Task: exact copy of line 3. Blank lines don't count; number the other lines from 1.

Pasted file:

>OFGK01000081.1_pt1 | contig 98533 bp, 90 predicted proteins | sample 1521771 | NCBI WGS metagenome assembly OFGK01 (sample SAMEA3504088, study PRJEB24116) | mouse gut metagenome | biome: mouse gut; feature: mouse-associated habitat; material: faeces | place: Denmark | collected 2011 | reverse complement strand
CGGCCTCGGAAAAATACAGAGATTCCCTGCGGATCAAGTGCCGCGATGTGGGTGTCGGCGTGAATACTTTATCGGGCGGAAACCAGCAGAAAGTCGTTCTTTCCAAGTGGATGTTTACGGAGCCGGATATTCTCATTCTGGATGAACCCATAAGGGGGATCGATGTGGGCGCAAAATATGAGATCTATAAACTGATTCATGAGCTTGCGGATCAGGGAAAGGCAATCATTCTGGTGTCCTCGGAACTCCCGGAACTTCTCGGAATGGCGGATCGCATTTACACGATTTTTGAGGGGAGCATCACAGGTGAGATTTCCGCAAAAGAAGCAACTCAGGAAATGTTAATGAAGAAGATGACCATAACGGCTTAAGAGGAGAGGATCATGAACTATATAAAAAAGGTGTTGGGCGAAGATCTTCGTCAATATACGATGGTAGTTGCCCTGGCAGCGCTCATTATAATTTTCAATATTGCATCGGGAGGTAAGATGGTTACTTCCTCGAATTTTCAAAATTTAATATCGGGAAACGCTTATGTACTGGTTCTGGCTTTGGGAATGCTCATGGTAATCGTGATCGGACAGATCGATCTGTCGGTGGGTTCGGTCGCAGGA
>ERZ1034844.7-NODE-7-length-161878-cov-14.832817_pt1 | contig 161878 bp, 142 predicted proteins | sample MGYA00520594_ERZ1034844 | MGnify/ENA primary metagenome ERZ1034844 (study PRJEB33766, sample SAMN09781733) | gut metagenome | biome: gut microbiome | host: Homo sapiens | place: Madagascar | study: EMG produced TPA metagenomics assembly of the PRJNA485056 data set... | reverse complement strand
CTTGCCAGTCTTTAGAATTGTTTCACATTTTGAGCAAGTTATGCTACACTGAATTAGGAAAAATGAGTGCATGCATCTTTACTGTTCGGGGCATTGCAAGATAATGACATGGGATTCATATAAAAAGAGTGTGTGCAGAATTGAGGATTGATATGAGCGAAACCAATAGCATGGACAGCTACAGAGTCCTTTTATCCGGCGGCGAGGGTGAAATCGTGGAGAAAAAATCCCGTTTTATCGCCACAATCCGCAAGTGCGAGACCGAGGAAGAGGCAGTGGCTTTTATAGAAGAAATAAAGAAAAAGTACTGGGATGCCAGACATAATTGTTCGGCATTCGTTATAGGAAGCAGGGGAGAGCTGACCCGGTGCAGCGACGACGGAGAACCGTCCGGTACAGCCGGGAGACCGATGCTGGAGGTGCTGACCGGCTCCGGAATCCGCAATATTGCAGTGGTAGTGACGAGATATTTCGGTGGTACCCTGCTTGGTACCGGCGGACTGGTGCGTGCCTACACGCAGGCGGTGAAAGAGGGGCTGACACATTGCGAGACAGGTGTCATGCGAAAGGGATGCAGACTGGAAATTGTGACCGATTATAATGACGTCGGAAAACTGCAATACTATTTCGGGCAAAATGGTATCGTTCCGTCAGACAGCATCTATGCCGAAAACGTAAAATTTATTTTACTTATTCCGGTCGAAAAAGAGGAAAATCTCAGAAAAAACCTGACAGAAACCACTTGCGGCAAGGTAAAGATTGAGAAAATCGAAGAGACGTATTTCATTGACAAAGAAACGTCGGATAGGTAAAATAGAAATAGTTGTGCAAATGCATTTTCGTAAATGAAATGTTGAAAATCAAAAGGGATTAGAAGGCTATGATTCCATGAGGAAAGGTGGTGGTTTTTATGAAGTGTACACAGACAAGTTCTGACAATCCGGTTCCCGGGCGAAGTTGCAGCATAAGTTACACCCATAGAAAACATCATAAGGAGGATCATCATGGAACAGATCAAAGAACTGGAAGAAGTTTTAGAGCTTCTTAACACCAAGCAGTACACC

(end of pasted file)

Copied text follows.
>ERZ1034844.7-NODE-7-length-161878-cov-14.832817_pt1 | contig 161878 bp, 142 predicted proteins | sample MGYA00520594_ERZ1034844 | MGnify/ENA primary metagenome ERZ1034844 (study PRJEB33766, sample SAMN09781733) | gut metagenome | biome: gut microbiome | host: Homo sapiens | place: Madagascar | study: EMG produced TPA metagenomics assembly of the PRJNA485056 data set... | reverse complement strand